All the girls were 12 at the time of the attempted murder, as it has been charged. The assailants have claimed they did it to please Slenderman, a fictional internet boogeyman they believed they could live with if they completed the murder. August Natterer Meine Augen zur Zeit der Erscheinungen. Schizophrenia. Schizophrenia (/ˌskɪtsɵˈfrɛniə/ or /ˌskɪtsɵˈfriːniə/) is a mental disorder often characterized by abnormal social behavior and failure to recognize what is real.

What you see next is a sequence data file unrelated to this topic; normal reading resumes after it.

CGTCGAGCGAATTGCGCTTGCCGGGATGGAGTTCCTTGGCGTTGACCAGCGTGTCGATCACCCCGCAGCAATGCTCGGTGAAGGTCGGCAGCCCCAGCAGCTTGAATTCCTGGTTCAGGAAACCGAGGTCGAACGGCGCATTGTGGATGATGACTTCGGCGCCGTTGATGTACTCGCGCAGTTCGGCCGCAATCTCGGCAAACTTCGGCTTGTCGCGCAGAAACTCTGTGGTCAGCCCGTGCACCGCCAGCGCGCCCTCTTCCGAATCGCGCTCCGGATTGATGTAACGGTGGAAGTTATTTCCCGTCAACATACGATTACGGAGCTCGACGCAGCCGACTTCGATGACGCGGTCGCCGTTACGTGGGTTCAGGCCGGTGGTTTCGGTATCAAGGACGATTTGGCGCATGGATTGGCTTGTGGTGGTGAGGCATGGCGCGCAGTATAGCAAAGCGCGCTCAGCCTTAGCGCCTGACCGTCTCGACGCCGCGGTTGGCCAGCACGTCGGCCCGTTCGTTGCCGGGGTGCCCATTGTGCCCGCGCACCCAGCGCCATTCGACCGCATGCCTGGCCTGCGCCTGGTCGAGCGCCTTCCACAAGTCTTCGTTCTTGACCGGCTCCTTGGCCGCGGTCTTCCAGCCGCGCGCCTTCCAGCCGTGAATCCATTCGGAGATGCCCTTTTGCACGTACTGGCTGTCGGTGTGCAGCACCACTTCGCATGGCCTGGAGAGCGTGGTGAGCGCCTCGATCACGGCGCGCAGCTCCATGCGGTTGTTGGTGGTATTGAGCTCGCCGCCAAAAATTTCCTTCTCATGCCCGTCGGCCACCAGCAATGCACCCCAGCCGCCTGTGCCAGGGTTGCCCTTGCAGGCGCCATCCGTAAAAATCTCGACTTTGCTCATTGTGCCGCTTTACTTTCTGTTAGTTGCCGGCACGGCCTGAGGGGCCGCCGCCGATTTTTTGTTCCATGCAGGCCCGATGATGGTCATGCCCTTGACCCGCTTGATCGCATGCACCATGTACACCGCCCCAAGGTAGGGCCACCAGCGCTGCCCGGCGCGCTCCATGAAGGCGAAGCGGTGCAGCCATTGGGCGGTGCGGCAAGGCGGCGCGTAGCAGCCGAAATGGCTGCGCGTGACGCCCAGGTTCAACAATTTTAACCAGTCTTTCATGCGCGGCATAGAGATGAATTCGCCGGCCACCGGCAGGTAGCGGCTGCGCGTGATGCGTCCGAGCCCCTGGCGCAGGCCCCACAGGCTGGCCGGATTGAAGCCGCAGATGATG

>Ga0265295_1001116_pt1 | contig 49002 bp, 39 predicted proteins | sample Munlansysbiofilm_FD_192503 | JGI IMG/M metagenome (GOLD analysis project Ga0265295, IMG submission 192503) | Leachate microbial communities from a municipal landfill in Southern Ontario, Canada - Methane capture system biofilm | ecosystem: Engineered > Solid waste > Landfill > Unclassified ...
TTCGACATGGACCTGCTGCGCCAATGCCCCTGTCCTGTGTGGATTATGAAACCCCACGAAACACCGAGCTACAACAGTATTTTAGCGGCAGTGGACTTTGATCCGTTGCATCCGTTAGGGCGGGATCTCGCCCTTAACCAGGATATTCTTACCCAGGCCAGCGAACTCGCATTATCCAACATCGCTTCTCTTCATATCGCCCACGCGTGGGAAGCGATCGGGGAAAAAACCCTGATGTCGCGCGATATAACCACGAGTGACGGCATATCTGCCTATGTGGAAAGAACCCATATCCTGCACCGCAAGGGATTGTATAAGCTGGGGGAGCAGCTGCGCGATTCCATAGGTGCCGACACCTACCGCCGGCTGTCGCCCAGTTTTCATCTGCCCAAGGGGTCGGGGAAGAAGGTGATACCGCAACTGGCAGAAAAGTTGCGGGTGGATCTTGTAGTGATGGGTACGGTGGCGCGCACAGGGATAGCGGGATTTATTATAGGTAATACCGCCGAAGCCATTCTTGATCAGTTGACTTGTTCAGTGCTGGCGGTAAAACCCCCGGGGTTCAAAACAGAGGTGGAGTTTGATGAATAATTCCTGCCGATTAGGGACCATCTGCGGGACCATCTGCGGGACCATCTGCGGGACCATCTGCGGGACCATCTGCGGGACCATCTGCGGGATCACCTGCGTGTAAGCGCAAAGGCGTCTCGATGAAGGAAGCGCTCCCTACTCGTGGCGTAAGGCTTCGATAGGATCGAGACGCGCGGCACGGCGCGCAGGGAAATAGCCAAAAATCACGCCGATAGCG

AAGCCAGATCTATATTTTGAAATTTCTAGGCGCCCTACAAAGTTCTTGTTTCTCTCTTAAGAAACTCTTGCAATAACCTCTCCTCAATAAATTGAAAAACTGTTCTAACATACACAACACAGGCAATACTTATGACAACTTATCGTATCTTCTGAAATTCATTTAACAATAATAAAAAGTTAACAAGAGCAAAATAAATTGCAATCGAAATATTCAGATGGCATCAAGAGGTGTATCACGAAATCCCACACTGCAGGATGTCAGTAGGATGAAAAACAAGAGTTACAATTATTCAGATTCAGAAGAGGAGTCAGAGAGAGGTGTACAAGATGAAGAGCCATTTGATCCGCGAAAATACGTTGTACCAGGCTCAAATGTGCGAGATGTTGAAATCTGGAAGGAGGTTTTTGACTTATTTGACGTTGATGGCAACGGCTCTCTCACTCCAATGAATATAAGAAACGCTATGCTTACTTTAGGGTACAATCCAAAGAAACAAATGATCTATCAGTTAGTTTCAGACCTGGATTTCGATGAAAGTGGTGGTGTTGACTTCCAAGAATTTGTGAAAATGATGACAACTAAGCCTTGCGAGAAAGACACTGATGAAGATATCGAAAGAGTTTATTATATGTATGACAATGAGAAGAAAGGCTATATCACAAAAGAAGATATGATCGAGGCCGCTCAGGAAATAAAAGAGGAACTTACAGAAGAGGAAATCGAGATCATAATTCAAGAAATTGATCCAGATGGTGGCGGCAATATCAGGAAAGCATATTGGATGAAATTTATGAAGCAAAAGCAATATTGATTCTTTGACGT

Common symptoms include false beliefs, unclear or confused thinking, auditory hallucinations, reduced social engagement and emotional expression, and lack of motivation. Diagnosis is based on observed behavior and the person's reported experiences. Genetics and early environment, as well as psychological and social processes, appear to be important contributory factors. Some recreational and prescription drugs appear to cause or worsen symptoms. The many possible combinations of symptoms have triggered debate about whether the diagnosis represents a single disorder or a number of separate syndromes. Symptoms Self-portrait of a person with schizophrenia, representing that individual's perception of the distorted experience of reality in the disorder Positive and negative Onset Causes Genetic Environment Substance use Mechanisms Diagnosis. Schizophrenia. Definition Schizophrenia is a chronic and severe mental disorder that affects how a person thinks, feels, and behaves.